2011 3.07 92.6
2012 3.04 92.9
2013 3.13 92.9
2014 3.03 93.0
2015 3.07 93.1

*Velocity data are for fourseam fastballs as recorded by PITCHf/x and listed on FanGraphs

Given this information it should not be all that surprising to find that the teams that strategically invested in constructing their bullpens over the last couple of seasons (Royals, Astros, Yankees, Blue Jays) are reaping rewards.

The Royals have their three-headed monster, which is now somewhat of a four-headed monster with Ryan Madson. Royals' relievers' RE24: 64.97 (best in the game).

The Astros signed relievers Luke Gregerson and Pat Neshek to multi-year deals before many thought they should be investing in building their bullpen. Astros' relievers' RE24: 43.05 (third best in the game).

The Yankees signed Andrew Miller to go with Dellin Betances and a suite of other failed starters from their system. Yankees' relievers' RE24: 10.57 (13th best in the game).

The Blue Jays are another example. Much was made about the Blue Jays' acquisitions of David Price and Troy Tulowitzki at the trade deadline, which were no doubt huge pickups, but getting LaTroy Hawkins and Mark Lowe were also very important for the success of the team. Having David Price allowed them to move flame-throwing youngster Aaron Sanchez to the 'pen, in front of other flame-throwing youngster Roberto Osuna; making for a nice little end-of-game duo. Slotting Hawkins and Lowe in with Brett Cecil, Aaron Loup and Bo Schultz, results in the rounding out of a formidable group. They went from having a middle of the pack bullpen (6.80 RE24, 3.99 runs allowed (RA) in the first half) to a group that has been top five since the trade deadline (6.03 RE24, 1.96 RA). Obviously small sample caveats must be applied here, but, with their moves, the Jays have effectively shortened the game.

None of this is meant to suggest that building a strong bullpen is necessarily easy now. Relievers, because they throw fewer innings individually per season, are difficult to predict from year-to-year. Strong relievers can seemingly come out of nowhere. For instance, nobody really knew who Roberto Osuna was 6 months ago but now he's closing games for a team that looks to be playoff bound.

The message here is that relievers are responsible for the largest proportion of innings they ever have been and are dominating hitters at a historic level. This raises more questions about strategy and what teams will need to do to adjust. They can get in line for the next lights-out reliever and continue to the trend, start working on collecting hitters that are capable of chipping away at the relievers, and/or implement more 'bullpen games' in which starting pitchers, particularly back-end rotation guys, are limited to 15-20 total batters faced per start. This approach has worked fairly well for the Tampa Bay Rays this year. It avoids pitchers being penalized by working a third time through the order, and can reduce the opponents' ability to stack the lineup in such a way that they consistently have a platoon advantage. If implemented well it could be really something for National League teams, as they could often avoid having their pitchers' hit. Teams could further this idea by starting the game with a 1-inning reliever; a pitching role Bryan Grosnick dubbed an Opener. In any case, it seems there is room to get ahead of the curve with on-field strategy as it pertains to this era of reliever dominance.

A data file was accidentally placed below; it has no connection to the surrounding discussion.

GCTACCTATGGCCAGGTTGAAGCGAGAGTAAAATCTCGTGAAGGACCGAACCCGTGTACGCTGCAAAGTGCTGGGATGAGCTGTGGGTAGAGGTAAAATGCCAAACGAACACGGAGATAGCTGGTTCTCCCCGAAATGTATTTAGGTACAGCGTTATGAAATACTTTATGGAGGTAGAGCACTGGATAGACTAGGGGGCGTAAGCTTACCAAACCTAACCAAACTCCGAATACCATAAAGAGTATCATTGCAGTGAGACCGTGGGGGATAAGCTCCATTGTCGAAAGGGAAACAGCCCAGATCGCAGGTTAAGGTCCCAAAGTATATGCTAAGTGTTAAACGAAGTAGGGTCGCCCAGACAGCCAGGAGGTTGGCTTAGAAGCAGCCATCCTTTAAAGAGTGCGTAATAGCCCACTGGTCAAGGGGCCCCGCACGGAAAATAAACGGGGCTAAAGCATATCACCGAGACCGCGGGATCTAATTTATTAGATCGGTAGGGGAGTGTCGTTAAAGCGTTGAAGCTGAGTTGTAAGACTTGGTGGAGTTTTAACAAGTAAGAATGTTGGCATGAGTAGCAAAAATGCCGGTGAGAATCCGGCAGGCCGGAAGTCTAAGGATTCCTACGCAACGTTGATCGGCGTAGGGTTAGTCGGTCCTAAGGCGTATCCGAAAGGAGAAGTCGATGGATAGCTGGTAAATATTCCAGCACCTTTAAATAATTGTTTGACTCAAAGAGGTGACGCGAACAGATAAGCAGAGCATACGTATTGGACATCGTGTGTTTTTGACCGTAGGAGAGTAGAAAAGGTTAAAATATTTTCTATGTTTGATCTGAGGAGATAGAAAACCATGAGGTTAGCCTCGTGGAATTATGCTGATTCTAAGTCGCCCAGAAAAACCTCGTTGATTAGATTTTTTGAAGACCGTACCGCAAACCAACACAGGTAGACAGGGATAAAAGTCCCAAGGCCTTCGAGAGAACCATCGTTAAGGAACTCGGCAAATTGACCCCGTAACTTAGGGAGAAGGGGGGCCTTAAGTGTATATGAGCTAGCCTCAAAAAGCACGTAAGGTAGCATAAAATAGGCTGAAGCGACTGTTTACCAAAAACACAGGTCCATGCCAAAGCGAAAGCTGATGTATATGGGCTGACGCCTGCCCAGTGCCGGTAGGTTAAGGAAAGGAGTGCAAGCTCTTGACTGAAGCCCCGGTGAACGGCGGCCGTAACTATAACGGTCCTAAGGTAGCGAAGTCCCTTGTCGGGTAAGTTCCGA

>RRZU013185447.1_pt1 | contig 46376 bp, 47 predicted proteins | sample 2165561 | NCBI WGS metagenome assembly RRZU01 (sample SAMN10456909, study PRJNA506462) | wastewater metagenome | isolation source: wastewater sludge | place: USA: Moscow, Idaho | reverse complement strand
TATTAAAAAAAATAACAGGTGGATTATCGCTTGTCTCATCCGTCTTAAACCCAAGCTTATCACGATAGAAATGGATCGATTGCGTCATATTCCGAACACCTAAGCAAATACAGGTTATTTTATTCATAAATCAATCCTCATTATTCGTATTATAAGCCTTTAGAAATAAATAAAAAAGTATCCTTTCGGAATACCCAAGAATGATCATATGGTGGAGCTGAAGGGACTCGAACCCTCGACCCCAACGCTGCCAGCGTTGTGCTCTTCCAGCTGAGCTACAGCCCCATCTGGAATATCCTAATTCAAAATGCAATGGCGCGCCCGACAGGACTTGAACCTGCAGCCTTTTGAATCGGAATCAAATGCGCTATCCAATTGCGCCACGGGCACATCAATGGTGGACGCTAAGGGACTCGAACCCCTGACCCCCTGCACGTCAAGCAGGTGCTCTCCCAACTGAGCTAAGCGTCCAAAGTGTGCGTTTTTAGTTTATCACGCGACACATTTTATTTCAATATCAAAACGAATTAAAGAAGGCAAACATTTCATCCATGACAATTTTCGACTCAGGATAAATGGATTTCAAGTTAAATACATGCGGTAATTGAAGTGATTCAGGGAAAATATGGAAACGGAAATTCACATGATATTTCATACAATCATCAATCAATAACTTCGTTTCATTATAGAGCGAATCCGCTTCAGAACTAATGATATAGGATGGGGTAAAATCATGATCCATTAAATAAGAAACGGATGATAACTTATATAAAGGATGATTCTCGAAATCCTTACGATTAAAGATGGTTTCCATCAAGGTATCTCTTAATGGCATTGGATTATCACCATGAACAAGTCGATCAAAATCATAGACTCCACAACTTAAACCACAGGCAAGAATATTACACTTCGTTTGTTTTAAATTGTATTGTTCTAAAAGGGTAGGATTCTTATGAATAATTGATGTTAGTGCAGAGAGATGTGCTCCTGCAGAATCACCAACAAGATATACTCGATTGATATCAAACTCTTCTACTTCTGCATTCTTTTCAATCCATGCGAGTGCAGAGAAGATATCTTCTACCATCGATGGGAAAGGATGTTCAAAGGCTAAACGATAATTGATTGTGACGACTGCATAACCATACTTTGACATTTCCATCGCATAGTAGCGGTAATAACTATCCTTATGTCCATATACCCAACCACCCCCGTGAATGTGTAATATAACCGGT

All told, we are two-thirds of the way through the season and to date batters have floundered against relief pitching. However, given that we are into August and there are a number of teams already planning for 2016, we are likely to see more relief appearances from players further down the depth chart, so the performance level can rise over the next couple of months. Yet, this is undoubtedly something that could have been said in each of the last few seasons and we saw how things ended. I for one welcome our new reliever overlords; perhaps you should too.

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Chris Teeter is a featured writer and editor at Beyond the Box Score. He is also a contributor at BP Boston. You can follow him on Twitter at @c_mcgeets.